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9 week old golden retriever nipping and biting. Normal behaviour? How best to deal with it?

(6 Posts)
Ohheavens Wed 02-Jul-14 21:28:48

We have a gorgeous golden retriever puppy, so far he has been great but over the last 3 days he has started running towards anyones ankles and niping and biting them.
Also pulling on anyones clothing that happens to be passing.

I am waiting for a dog training book to be delivered but in the meantime, any helpful words of wisdom?
Many thanks in advance

Isthatwhatdemonsdo Wed 02-Jul-14 22:16:59

Standard retriever puppy behaviour I'm afraid. Our retriever loved to grab our socks when he was small.
Our 19 week old lab still nips a bit. I redirect the biting with a toy and a firm NO BITING! seems to work for us.
It will get better but at 9 weeks it will seem a bit relentless I'm afraid.

Lilcamper Wed 02-Jul-14 23:03:52

Biting is a normal puppy behaviour. Puppies investigate the world through their mouths. If it is within reach, it will probably be picked up and chewed! If it is exciting and moves fast it will definitely get bitten. Dogs play by using their mouths because they don’t have hands.

Puppies need to bite and they need to play. What he/she is doing is simply trying to elicit play. Play is by far the best way to bond with your pup and is a great way to reward him during training.

Use tug toys that he can bite. Old knotted towels or a favourite toy with string attached. Unwanted dressing gown cords are ideal. You need to encourage him to bite one end of the toy whilst you hold the other end. Then you can have a great game together without getting bitten.

Ensure your tug toys are long enough and soft enough for your puppy to happily bite. Your toy should touch the floor whilst you are holding the other end. This allows you to animate the toy and keep the game low to the ground and not encourage jumping up. It also puts distance between teeth and hands.

Keep these interactive toys out of your pups reach whilst they are not being played with. It will keep them more novel which means the pup is more likely to want to bite and play with them when given the opportunity. Plant toys around the house and garden (out of puppies reach) so you have them easily accessible and as much as possible, take the game outside.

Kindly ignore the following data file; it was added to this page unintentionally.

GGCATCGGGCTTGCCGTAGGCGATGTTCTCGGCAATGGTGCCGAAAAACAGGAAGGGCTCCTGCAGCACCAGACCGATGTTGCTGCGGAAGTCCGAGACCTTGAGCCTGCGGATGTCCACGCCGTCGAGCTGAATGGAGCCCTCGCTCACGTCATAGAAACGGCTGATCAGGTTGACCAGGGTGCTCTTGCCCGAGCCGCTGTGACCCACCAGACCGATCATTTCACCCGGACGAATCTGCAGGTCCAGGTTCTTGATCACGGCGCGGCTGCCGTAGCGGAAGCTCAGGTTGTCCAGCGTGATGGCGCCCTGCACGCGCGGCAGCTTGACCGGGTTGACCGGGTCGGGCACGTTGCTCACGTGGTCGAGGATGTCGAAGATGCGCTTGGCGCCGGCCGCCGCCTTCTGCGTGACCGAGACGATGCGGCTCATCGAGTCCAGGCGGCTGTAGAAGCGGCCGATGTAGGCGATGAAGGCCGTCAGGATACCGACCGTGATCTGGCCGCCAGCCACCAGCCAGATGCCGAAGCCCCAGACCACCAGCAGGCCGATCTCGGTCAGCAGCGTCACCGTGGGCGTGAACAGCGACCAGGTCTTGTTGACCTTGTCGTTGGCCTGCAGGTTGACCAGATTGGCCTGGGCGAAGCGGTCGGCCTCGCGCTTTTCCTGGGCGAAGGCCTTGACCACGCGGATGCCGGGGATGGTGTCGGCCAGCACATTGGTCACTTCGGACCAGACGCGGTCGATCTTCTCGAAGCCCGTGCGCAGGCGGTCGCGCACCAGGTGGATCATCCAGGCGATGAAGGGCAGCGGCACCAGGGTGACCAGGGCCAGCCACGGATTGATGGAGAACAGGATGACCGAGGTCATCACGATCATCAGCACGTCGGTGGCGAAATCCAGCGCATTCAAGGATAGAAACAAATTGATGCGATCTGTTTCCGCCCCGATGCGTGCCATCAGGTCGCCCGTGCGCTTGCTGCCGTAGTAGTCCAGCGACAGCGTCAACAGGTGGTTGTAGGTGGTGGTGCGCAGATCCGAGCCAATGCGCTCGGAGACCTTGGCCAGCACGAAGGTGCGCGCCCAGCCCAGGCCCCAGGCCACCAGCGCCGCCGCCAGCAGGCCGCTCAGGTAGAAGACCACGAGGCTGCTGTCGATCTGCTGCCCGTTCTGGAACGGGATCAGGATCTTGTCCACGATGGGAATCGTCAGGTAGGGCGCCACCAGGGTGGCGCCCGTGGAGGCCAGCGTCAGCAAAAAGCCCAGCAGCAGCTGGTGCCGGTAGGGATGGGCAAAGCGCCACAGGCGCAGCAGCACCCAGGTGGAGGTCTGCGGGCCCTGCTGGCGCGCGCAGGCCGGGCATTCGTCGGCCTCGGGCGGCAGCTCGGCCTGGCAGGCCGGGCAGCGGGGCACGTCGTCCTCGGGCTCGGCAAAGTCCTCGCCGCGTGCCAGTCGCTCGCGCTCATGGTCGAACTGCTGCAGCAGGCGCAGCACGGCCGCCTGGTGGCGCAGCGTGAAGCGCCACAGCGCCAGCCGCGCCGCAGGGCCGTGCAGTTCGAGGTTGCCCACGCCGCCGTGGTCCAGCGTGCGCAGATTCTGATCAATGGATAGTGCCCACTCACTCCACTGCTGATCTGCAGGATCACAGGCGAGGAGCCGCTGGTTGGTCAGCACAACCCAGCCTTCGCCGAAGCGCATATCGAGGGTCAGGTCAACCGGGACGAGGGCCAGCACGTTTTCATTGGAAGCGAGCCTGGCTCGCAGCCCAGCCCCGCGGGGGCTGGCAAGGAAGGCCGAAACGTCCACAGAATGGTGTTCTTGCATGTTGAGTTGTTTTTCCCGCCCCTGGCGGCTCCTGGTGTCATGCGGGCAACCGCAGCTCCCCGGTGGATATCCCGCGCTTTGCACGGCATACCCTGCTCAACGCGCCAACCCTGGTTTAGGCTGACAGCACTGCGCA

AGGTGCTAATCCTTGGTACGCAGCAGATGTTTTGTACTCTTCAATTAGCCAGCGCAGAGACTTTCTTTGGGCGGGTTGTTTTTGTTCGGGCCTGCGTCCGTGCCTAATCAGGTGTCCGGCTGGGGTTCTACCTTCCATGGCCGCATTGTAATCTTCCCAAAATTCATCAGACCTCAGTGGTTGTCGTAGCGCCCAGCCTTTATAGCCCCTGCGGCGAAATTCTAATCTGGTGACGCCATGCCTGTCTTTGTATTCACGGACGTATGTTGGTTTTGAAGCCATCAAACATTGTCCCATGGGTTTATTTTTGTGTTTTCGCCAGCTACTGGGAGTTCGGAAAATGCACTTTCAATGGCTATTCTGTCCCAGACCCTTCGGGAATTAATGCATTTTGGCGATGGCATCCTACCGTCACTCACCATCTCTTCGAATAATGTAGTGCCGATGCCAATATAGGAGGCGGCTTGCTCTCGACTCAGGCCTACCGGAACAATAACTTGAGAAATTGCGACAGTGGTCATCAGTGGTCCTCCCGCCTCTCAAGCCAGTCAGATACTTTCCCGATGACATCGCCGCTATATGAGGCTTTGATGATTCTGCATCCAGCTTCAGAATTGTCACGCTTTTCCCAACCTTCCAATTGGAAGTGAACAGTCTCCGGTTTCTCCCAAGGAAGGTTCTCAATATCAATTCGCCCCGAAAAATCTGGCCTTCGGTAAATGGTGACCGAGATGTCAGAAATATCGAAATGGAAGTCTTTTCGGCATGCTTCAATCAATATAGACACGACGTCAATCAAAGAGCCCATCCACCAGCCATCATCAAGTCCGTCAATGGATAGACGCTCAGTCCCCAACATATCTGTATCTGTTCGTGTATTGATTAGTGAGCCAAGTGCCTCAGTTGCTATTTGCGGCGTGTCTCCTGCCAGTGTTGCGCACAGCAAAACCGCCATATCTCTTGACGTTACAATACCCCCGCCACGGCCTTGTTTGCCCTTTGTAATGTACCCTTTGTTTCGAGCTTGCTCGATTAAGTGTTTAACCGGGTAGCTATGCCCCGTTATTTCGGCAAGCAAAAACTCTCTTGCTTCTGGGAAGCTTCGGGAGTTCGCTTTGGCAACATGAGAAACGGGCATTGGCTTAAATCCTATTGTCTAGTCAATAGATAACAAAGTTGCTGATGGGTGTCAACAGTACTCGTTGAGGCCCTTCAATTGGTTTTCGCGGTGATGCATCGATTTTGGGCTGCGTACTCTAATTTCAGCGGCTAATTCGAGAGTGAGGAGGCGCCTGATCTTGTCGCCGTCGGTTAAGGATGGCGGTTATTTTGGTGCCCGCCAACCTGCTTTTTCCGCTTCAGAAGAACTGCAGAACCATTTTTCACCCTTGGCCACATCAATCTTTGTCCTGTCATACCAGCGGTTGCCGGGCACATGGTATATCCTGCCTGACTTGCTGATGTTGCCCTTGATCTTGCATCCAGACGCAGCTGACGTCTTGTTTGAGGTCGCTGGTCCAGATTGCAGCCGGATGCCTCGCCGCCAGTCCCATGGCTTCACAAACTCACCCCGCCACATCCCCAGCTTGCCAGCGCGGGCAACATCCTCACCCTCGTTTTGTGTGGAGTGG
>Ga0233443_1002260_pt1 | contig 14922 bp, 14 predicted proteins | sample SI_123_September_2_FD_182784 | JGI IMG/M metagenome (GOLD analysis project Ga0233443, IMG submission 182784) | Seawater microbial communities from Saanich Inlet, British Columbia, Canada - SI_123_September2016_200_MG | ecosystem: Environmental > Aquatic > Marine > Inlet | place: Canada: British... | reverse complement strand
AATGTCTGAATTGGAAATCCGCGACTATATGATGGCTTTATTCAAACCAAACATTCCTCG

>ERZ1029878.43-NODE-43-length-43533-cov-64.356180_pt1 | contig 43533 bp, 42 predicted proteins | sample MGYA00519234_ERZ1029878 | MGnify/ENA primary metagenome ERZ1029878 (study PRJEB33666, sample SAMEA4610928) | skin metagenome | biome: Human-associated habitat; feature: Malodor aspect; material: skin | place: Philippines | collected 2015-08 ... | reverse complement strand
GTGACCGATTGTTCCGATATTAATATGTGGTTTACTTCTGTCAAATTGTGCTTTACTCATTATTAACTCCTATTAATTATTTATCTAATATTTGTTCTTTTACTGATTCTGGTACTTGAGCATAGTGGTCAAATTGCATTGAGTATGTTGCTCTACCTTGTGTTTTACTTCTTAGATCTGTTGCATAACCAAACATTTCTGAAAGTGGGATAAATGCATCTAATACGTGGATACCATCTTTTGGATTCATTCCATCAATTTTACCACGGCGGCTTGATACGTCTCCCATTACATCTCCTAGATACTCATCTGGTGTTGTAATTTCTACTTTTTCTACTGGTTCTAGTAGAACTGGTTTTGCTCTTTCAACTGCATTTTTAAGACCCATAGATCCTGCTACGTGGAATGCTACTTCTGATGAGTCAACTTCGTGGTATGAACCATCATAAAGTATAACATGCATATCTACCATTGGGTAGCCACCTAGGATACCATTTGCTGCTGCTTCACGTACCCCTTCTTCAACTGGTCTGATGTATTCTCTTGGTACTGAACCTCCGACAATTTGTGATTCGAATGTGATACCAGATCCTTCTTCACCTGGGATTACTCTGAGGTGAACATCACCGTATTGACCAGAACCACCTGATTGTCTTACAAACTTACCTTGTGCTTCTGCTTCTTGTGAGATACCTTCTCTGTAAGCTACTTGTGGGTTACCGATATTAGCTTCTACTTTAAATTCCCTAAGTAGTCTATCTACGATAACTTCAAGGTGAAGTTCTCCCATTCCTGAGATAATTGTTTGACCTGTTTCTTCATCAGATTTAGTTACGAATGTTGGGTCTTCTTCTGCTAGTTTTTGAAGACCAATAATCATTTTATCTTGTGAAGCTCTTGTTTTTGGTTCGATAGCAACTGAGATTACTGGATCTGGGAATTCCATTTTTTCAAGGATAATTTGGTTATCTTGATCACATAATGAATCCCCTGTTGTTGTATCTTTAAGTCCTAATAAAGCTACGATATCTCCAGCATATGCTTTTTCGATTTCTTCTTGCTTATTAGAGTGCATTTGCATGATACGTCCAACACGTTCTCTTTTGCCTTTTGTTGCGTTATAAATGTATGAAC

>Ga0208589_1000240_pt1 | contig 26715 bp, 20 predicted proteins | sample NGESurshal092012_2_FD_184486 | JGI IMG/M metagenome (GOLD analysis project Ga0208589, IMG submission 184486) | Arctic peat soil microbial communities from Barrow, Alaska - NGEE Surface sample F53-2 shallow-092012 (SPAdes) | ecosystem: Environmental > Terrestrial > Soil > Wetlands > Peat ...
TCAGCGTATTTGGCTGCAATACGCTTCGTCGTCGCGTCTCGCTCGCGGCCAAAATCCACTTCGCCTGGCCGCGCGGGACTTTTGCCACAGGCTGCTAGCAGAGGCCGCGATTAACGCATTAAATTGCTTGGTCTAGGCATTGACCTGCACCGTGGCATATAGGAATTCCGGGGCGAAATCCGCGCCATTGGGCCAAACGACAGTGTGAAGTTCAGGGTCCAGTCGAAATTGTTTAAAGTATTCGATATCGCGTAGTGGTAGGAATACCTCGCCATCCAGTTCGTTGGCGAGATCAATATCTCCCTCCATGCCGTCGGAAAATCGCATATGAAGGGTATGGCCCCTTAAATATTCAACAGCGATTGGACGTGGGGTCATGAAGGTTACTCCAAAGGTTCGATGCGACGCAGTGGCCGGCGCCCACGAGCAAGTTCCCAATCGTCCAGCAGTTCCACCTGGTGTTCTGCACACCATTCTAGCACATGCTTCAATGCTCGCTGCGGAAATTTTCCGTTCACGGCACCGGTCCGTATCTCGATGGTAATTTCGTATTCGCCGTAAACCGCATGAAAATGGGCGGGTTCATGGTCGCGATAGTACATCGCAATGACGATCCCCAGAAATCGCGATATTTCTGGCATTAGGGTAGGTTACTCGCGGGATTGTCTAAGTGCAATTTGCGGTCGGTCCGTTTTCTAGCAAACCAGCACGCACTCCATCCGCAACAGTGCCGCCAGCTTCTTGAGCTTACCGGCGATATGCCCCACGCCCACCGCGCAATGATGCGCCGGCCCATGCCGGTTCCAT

Rotate chew items that you leave on the floor to also keep them interesting.

Do not play with your puppy unless you have a toy for him to grab. Don't let anyone in the house roughhouse with him or roll about on the floor with him.

Start by animating the toy on the floor and saying 'getit' every time your pup grabs the toy. You hold on to the toy and let him grab it and shake it. Let go of the toy sometimes so that puppy is encouraged to come back to you to get you to start the game again.

Also teach a word for letting go. To do this you simply stop the game by putting a finger in pup's collar and keeping hold of the toy, release the pressure on the toy so that it becomes boring. As soon as pup lets go say 'thank you' and immediately invite him to grab it again with a 'getit'. He will quickly learn to let go when you stop playing in order for the game to start again and eventually the word 'thankyou' (or your word of choice) will become his cue to let go.

Once your pup is getting the idea of the game then you can start to add in a 'sit' 'are you ready' before the 'getit' and before you know it you have a dog sitting and waiting patiently for the game to start.

ExitPursuedByAKoalaBear Wed 02-Jul-14 23:06:03

I still have a google search saved. "When will my Springer puppy stop biting?"

This too will pass.

Ohheavens Fri 04-Jul-14 13:27:32

Thank you for your helpful replies.

CuddyMum Tue 08-Jul-14 19:34:26

Totally normal. I found that rawhide chews (under supervision) were a fantastic distraction from chewing humans.

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